Finally, with the discretion of a mother and a teacher and thanks to the open-hearted confidence with which you have been able to inspire your children, you will not fail to watch for and to discern the moment in which certain unspoken questions have occurred to their minds and are troubling their senses. It will then be your duty to your daughters.
It is the father’s duty to your sons, carefully and delicately to unveil the truth as far as it appears necessary, to give a prudent, true, and Christian answer to those questions, and set their minds at rest.
If imparted by the lips of Christian parents, at the proper time, in the proper measure, and with the proper precautions, the revelation of the mysterious and marvelous laws of life will be received by them with reverence and gratitude, and will enlighten their minds with far less danger than if they learned them haphazard, from some disturbing encounter, from secret conversations, through information received from over-sophisticated companions, or from clandestine reading.
The more dangerous and pernicious as secrecy inflames the imagination and troubles the senses, your words, if they are wise and discreet, will prove a safeguard and a warning in the midst of the temptations and the corruption which surround them, ·because foreseen an arrow comes more slowly.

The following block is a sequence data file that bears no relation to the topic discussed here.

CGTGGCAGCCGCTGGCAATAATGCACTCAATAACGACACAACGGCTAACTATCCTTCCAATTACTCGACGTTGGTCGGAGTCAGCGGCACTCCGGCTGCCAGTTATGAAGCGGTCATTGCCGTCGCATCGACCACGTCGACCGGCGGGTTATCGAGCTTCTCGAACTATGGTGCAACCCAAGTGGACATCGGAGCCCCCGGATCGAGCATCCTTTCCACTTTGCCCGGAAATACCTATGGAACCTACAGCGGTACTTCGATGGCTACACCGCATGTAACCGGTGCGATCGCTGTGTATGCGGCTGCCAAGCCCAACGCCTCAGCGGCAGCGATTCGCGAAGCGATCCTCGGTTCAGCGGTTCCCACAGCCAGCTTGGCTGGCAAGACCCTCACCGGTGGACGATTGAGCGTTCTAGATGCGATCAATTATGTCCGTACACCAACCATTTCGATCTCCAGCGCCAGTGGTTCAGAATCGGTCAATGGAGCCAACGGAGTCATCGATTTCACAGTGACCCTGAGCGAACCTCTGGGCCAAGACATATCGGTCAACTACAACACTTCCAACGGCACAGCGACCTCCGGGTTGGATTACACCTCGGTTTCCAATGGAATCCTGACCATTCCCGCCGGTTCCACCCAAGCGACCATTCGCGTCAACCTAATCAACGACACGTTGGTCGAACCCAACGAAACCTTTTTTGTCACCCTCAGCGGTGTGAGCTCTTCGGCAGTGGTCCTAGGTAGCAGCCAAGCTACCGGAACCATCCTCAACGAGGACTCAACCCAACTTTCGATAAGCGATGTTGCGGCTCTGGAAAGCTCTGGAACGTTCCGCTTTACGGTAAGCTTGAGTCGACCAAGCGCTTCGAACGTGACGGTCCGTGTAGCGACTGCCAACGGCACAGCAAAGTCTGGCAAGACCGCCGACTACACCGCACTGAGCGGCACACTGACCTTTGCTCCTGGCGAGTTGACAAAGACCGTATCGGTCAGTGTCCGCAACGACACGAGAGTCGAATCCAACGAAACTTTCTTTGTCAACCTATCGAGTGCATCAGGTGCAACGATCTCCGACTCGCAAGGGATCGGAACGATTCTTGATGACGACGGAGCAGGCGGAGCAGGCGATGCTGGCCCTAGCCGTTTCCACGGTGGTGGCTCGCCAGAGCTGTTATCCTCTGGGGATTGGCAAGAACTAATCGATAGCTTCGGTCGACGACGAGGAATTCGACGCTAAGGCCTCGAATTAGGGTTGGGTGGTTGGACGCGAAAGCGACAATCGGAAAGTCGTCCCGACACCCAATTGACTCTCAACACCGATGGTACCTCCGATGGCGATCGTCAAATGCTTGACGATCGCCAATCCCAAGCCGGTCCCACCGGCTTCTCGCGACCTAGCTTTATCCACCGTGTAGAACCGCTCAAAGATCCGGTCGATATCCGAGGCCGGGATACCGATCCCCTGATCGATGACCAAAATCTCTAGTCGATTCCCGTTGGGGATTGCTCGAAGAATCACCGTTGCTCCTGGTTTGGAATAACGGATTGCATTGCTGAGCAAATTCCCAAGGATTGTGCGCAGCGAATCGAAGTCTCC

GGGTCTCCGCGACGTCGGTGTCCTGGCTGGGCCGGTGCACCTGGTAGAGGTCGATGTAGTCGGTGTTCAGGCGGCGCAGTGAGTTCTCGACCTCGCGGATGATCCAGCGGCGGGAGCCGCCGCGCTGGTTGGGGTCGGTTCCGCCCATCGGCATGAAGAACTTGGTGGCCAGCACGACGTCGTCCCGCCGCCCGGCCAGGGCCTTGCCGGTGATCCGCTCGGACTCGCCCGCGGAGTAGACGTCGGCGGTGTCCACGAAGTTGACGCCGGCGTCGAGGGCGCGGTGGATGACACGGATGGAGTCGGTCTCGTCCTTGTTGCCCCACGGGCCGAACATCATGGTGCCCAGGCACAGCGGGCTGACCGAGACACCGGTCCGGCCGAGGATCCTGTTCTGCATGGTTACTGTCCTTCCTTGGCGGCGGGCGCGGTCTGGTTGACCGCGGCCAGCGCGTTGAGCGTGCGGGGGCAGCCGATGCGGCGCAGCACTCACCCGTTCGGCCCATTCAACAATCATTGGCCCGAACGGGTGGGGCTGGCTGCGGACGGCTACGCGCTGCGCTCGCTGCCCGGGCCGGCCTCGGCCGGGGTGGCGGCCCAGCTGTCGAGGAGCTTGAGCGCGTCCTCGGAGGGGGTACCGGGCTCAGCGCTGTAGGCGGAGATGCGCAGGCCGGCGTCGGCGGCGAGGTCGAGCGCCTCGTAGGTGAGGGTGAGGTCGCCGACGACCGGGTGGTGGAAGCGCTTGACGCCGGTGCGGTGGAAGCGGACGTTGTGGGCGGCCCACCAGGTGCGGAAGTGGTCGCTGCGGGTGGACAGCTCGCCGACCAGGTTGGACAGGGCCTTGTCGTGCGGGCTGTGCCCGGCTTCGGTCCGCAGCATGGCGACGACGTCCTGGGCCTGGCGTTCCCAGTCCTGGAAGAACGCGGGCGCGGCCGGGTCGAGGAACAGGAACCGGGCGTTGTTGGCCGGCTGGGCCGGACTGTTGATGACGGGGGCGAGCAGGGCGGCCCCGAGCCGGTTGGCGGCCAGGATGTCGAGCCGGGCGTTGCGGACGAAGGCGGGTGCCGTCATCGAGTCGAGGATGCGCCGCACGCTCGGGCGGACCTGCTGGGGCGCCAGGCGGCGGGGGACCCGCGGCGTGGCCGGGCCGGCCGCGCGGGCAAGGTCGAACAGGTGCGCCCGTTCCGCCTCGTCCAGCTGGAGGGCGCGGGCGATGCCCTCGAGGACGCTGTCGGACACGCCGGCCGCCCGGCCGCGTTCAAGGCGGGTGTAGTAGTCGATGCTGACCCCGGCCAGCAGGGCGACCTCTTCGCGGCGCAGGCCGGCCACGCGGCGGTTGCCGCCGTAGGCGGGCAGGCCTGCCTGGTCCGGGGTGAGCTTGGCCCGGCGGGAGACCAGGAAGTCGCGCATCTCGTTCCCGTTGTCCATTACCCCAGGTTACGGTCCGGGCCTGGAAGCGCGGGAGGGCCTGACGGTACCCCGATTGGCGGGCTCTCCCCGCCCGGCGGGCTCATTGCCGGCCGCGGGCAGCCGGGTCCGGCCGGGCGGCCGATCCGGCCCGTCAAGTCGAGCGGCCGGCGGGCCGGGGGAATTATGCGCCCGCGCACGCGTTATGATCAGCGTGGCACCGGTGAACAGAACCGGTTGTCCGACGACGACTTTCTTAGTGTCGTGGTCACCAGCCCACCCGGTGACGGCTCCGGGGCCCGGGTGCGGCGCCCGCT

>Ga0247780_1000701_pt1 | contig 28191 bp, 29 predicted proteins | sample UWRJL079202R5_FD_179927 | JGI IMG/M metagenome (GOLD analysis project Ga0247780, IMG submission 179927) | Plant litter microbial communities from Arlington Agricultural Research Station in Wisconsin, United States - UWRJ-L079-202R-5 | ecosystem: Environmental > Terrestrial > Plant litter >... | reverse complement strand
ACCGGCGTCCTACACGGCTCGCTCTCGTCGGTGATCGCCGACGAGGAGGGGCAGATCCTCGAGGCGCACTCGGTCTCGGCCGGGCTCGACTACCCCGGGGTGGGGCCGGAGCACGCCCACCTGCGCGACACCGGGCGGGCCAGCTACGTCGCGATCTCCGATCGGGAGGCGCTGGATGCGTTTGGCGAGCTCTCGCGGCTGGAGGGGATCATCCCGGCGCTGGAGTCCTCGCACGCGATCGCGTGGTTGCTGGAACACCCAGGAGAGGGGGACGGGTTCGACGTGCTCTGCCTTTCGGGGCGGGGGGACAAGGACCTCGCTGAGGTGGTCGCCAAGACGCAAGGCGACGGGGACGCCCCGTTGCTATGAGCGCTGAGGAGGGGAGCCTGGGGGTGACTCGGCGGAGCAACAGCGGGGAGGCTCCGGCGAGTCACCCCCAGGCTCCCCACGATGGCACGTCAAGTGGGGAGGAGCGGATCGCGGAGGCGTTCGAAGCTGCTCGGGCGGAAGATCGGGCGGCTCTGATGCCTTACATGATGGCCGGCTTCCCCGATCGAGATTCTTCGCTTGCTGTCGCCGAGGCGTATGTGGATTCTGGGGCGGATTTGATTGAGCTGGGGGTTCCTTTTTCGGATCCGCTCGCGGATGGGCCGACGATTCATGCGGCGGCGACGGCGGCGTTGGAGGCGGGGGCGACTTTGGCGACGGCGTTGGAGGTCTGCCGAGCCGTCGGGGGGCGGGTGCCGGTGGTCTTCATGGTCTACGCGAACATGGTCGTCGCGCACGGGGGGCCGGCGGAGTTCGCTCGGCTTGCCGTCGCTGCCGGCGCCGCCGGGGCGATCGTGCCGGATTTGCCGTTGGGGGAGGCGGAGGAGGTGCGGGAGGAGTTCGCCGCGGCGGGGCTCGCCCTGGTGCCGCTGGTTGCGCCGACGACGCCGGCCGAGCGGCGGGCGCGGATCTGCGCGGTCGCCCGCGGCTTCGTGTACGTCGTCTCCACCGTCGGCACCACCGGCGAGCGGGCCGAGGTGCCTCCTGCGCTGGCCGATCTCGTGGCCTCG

The powerful aid of religion
But in this great work of the Christian education of your sons and daughters you well understand that training in the home, however wise, however thorough, is not enough. It needs to be supplemented and perfected by the powerful aid of religion. From the moment of Baptism the priest possesses the authority of a spiritual father and a pastor over your children. and you must co-operate with him in teaching them those first rudiments of catechism and piety which are the only basis of a solid education, and of which you. the earliest teachers of your children. ought to have a sufficient and sure knowledge. You cannot teach what you do not know yourselves. Teach them to love God, to love Christ, to love our Mother the Church and the pastors of the Church who are your guides. Love the catechism and teach your children to love it; it is the great handbook of the love and fear of God, of Christian wisdom and of eternal life.